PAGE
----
Located in the heart of Perth, this late-Georgian stone residence was built in 1823 for Reverend Michael Harris, the first Episcopalian minister in the district. By 1833 it was the home of Thomas Mabon Radenhurst, a prominent lawyer in the community. Ella Inderwick purchased the property from the Radenhurst family in the 1890s and named it "Inge-Va" – a Tamil word meaning "come here." Her son Cyril, a founder of the Architectural Conservancy of Ontario
(ACO) in 1933, inherited the property. Inge-Va was donated to the Ontario Heritage Trust by Cyril's wife Winnifred in 1974. The Trust conducted an archaeological investigation of the property from 1987 to 1993. In 1989, Winnifred Inderwick bequeathed to the Trust a collection of furnishings that provide insight into the history of the house and the wider Perth community. Following extensive research on the history of the house, the Trust used funds provided by the provincial government to complete a major restoration of Inge-Va in 1995.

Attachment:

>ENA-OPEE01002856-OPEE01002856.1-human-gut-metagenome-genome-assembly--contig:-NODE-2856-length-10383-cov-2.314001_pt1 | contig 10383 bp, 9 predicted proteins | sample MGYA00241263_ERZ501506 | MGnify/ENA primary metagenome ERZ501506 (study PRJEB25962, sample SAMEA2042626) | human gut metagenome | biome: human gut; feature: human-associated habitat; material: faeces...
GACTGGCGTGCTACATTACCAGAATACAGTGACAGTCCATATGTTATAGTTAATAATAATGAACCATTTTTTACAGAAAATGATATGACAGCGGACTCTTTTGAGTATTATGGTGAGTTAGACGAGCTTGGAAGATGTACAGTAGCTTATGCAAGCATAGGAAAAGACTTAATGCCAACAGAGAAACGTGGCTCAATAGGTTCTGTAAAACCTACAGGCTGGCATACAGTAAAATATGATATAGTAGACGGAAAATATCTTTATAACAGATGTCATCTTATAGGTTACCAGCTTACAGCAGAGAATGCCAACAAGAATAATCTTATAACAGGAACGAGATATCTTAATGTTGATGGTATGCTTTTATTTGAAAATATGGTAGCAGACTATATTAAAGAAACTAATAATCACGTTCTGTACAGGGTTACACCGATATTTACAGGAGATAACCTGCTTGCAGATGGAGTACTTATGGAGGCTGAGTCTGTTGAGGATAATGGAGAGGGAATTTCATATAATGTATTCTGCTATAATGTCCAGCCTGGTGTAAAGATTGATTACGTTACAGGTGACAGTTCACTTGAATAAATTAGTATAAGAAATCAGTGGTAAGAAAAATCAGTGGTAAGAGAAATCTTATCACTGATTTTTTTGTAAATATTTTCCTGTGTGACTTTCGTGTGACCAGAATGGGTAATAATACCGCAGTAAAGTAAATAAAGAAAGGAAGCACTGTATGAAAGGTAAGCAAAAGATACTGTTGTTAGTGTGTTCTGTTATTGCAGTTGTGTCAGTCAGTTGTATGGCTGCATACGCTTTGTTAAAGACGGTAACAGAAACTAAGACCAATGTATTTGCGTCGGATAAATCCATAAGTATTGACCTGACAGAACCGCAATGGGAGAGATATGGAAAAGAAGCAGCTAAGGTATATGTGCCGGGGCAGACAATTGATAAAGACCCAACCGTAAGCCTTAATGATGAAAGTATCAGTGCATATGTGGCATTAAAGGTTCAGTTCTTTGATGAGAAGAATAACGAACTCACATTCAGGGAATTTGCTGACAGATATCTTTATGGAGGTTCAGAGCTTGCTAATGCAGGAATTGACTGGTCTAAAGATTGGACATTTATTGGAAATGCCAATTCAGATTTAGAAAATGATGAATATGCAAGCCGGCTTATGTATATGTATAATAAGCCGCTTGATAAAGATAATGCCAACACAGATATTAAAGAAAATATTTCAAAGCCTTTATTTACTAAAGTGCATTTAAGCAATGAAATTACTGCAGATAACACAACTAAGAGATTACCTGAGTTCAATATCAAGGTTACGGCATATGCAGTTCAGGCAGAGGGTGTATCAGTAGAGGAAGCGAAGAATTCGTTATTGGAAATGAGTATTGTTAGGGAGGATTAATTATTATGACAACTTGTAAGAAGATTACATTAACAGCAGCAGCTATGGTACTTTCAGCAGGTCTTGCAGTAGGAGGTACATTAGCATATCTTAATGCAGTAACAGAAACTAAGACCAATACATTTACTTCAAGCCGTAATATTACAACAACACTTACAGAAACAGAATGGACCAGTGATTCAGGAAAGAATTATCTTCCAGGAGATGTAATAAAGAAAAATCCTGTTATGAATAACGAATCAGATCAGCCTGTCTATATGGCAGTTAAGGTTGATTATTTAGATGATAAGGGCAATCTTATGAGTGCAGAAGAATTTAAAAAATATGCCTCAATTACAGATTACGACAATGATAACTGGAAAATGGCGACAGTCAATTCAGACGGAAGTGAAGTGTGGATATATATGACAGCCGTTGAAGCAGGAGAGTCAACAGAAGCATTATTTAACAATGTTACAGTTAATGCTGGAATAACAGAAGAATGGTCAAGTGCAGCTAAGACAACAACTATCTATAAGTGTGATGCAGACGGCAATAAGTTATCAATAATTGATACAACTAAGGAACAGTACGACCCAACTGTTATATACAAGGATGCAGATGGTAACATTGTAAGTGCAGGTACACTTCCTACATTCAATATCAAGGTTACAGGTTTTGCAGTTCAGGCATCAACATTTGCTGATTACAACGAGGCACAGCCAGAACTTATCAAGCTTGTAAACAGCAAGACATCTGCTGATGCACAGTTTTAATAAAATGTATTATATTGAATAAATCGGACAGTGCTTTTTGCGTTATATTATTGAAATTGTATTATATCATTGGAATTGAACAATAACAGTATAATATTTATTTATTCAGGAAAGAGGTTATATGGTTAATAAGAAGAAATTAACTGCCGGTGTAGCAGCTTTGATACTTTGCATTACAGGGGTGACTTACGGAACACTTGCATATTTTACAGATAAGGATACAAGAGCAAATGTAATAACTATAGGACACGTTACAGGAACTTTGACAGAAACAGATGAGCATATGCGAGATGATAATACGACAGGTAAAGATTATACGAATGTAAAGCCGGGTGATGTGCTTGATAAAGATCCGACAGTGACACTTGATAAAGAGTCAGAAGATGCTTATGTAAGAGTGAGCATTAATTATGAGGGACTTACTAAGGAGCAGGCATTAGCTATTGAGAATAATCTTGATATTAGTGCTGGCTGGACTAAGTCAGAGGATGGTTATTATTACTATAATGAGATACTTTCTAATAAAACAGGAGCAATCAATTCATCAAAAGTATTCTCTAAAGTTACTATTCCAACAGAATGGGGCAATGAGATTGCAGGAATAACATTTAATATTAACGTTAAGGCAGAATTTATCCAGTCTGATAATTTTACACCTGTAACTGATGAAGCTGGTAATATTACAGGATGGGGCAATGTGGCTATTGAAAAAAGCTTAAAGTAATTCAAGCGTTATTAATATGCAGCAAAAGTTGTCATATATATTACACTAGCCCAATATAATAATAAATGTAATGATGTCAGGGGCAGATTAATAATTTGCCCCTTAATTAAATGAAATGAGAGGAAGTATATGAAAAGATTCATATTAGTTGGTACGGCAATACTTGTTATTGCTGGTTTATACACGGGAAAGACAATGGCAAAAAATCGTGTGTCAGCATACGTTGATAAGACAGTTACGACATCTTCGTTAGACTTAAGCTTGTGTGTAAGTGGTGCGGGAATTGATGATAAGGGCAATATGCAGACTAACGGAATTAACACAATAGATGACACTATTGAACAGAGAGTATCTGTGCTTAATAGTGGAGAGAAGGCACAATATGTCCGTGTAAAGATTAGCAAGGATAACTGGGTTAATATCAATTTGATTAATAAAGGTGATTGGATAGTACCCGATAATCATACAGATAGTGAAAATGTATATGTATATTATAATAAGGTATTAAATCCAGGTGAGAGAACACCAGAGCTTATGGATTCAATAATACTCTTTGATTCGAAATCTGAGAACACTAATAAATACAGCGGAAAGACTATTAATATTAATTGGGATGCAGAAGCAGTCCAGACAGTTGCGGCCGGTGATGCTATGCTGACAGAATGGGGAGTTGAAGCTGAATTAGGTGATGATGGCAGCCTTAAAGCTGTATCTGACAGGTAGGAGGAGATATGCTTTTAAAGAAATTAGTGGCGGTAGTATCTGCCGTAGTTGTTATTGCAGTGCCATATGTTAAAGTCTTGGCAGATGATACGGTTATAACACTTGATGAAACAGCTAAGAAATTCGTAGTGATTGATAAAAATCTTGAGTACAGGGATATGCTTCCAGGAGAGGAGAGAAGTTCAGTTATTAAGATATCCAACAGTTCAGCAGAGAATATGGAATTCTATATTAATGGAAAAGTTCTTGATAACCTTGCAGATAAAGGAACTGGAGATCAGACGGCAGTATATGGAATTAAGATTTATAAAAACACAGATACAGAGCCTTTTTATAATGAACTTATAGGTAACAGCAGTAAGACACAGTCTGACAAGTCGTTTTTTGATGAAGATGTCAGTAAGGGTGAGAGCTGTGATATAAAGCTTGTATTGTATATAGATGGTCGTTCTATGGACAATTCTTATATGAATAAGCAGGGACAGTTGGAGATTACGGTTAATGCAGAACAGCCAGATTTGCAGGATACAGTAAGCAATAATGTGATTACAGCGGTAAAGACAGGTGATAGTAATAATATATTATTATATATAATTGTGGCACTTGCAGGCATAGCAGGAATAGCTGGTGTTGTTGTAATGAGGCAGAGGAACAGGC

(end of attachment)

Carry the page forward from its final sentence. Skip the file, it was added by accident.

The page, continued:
Archaeologists made a startling discovery at Inge-Va in 1988. While excavating the site of a privy from the Radenhurst period, they unearthed thousands of pieces of dishes, glasses and kitchenware. It appeared that at some point the Radenhursts had thrown out everything they had used to consume meals.
Why would they have done this? Historical research came up with a possible explanation. Between 1866 and 1873, five of the ten Radenhurst children fell ill and died. One death was attributed to typhoid fever and three to tuberculosis. The idea that disease could be caused by germs spread from one person to another was then gaining legitimacy in medical circles. It may be that the Radenhursts had disposed of all communal items that had been used by infected members of the family. Archaeologists at the Trust have reconstructed 369 ceramic vessels and 283 glass objects from the Radenhursts' privy. This collection provides a direct connection with a poignant episode in the history of Inge-Va and reminds us of the loss of life inflicted by contagious diseases in 19th